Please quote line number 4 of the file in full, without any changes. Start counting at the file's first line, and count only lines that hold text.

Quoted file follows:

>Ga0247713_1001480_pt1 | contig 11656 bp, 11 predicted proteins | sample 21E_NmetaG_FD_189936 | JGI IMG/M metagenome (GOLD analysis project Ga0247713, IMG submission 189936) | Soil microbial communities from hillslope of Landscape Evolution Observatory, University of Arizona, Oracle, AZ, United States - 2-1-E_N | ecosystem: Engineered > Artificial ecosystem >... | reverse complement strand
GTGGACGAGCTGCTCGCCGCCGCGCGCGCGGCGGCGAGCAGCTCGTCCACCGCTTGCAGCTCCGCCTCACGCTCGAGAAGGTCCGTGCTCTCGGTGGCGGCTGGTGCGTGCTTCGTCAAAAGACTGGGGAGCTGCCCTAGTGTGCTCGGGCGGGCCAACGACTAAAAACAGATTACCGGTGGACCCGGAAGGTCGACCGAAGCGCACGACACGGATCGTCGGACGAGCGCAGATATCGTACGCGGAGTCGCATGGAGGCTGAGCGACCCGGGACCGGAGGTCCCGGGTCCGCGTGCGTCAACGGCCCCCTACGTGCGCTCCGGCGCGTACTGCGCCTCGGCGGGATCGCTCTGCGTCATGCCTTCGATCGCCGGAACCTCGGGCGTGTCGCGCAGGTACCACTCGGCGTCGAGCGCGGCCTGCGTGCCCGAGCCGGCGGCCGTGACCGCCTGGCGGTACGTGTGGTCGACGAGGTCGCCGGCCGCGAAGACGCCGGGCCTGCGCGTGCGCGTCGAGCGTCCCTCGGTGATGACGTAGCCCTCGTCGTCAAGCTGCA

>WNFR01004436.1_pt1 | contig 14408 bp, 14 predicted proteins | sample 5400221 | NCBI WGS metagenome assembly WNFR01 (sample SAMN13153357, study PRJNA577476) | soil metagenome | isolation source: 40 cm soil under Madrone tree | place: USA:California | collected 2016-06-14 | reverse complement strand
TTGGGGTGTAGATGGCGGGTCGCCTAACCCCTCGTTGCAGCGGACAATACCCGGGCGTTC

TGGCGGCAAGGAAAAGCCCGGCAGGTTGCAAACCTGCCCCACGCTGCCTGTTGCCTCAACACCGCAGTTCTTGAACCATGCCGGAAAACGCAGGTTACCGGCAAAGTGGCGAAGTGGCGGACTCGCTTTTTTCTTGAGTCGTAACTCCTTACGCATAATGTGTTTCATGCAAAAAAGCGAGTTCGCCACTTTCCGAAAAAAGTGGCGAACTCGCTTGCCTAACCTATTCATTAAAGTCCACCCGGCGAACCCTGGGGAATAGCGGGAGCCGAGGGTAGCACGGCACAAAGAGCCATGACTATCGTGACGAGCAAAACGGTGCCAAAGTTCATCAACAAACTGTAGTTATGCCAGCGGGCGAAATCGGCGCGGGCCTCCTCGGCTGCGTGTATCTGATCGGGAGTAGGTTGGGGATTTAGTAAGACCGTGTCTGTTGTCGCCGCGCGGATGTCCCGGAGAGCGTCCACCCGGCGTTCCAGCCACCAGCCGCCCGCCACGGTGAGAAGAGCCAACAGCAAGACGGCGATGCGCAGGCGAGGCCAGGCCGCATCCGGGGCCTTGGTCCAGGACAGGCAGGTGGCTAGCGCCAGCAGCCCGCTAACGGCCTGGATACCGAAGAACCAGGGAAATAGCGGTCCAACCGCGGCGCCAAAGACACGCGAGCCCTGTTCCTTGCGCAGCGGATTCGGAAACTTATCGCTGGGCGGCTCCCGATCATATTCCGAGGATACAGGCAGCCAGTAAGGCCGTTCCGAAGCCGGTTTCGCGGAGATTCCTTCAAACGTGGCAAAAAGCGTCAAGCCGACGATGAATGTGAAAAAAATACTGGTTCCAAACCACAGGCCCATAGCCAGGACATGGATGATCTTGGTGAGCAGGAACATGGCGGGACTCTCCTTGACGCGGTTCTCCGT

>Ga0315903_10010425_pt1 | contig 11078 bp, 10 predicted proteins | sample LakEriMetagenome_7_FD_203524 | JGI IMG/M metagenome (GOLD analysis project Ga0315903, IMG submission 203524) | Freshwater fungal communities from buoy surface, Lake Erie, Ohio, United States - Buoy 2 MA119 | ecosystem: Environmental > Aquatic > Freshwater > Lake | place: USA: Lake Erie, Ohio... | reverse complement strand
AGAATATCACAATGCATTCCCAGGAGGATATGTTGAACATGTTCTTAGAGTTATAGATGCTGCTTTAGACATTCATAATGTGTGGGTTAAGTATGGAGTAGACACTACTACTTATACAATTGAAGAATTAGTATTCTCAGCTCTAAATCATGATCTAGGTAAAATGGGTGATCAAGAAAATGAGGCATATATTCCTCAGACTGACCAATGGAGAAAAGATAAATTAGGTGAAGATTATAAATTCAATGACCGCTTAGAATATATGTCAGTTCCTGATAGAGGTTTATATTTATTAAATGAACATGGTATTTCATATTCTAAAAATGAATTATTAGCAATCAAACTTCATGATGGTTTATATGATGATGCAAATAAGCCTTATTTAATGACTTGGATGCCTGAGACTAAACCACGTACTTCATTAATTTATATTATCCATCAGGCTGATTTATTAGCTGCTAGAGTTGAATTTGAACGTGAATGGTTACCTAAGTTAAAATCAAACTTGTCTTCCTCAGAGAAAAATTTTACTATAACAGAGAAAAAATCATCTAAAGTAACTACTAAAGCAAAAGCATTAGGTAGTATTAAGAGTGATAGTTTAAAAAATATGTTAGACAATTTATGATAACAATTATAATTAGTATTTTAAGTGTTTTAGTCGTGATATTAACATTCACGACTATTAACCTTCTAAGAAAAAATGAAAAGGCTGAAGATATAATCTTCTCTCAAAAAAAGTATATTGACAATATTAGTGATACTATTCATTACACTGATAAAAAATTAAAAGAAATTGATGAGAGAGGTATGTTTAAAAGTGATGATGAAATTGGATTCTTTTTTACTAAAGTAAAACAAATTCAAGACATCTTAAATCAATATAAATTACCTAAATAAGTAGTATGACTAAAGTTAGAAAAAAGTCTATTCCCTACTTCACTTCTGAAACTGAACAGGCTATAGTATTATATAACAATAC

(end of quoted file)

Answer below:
TTGGGGTGTAGATGGCGGGTCGCCTAACCCCTCGTTGCAGCGGACAATACCCGGGCGTTC